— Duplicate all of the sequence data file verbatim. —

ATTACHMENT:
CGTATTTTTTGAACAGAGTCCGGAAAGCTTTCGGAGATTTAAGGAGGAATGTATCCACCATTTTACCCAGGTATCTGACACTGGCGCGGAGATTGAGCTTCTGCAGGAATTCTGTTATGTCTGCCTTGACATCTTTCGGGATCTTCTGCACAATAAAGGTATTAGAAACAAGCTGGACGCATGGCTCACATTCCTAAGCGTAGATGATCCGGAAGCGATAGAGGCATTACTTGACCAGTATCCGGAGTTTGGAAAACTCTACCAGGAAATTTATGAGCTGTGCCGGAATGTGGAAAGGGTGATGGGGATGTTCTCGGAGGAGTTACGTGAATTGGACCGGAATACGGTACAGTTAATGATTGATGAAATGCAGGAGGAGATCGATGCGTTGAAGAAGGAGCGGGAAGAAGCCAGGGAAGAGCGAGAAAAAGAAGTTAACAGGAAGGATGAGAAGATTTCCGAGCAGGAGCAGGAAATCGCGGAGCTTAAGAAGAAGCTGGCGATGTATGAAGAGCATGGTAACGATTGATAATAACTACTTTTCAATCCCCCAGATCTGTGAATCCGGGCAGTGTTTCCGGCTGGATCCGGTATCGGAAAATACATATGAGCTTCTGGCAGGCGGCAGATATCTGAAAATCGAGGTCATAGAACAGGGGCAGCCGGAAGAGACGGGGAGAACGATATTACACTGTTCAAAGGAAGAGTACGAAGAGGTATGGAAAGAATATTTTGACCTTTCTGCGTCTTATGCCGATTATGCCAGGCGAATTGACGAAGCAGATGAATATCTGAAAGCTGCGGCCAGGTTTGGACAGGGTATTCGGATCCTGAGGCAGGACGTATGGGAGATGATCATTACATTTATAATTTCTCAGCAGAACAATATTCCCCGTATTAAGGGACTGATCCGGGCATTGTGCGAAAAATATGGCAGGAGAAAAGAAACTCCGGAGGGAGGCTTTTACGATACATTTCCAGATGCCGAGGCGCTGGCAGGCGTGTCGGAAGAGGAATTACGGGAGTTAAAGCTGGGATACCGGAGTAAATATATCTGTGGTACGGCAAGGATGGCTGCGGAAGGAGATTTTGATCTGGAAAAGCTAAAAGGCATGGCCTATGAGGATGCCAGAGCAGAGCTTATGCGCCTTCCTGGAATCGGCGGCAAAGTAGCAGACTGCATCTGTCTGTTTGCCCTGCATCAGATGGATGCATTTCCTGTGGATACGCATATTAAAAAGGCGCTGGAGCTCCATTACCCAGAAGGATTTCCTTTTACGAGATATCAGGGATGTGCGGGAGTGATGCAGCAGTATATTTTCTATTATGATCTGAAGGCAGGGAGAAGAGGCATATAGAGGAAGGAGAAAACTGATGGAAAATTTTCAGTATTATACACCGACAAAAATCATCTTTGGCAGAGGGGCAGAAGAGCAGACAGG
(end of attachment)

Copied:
CGTATTTTTTGAACAGAGTCCGGAAAGCTTTCGGAGATTTAAGGAGGAATGTATCCACCATTTTACCCAGGTATCTGACACTGGCGCGGAGATTGAGCTTCTGCAGGAATTCTGTTATGTCTGCCTTGACATCTTTCGGGATCTTCTGCACAATAAAGGTATTAGAAACAAGCTGGACGCATGGCTCACATTCCTAAGCGTAGATGATCCGGAAGCGATAGAGGCATTACTTGACCAGTATCCGGAGTTTGGAAAACTCTACCAGGAAATTTATGAGCTGTGCCGGAATGTGGAAAGGGTGATGGGGATGTTCTCGGAGGAGTTACGTGAATTGGACCGGAATACGGTACAGTTAATGATTGATGAAATGCAGGAGGAGATCGATGCGTTGAAGAAGGAGCGGGAAGAAGCCAGGGAAGAGCGAGAAAAAGAAGTTAACAGGAAGGATGAGAAGATTTCCGAGCAGGAGCAGGAAATCGCGGAGCTTAAGAAGAAGCTGGCGATGTATGAAGAGCATGGTAACGATTGATAATAACTACTTTTCAATCCCCCAGATCTGTGAATCCGGGCAGTGTTTCCGGCTGGATCCGGTATCGGAAAATACATATGAGCTTCTGGCAGGCGGCAGATATCTGAAAATCGAGGTCATAGAACAGGGGCAGCCGGAAGAGACGGGGAGAACGATATTACACTGTTCAAAGGAAGAGTACGAAGAGGTATGGAAAGAATATTTTGACCTTTCTGCGTCTTATGCCGATTATGCCAGGCGAATTGACGAAGCAGATGAATATCTGAAAGCTGCGGCCAGGTTTGGACAGGGTATTCGGATCCTGAGGCAGGACGTATGGGAGATGATCATTACATTTATAATTTCTCAGCAGAACAATATTCCCCGTATTAAGGGACTGATCCGGGCATTGTGCGAAAAATATGGCAGGAGAAAAGAAACTCCGGAGGGAGGCTTTTACGATACATTTCCAGATGCCGAGGCGCTGGCAGGCGTGTCGGAAGAGGAATTACGGGAGTTAAAGCTGGGATACCGGAGTAAATATATCTGTGGTACGGCAAGGATGGCTGCGGAAGGAGATTTTGATCTGGAAAAGCTAAAAGGCATGGCCTATGAGGATGCCAGAGCAGAGCTTATGCGCCTTCCTGGAATCGGCGGCAAAGTAGCAGACTGCATCTGTCTGTTTGCCCTGCATCAGATGGATGCATTTCCTGTGGATACGCATATTAAAAAGGCGCTGGAGCTCCATTACCCAGAAGGATTTCCTTTTACGAGATATCAGGGATGTGCGGGAGTGATGCAGCAGTATATTTTCTATTATGATCTGAAGGCAGGGAGAAGAGGCATATAGAGGAAGGAGAAAACTGATGGAAAATTTTCAGTATTATACACCGACAAAAATCATCTTTGGCAGAGGGGCAGAAGAGCAGACAGG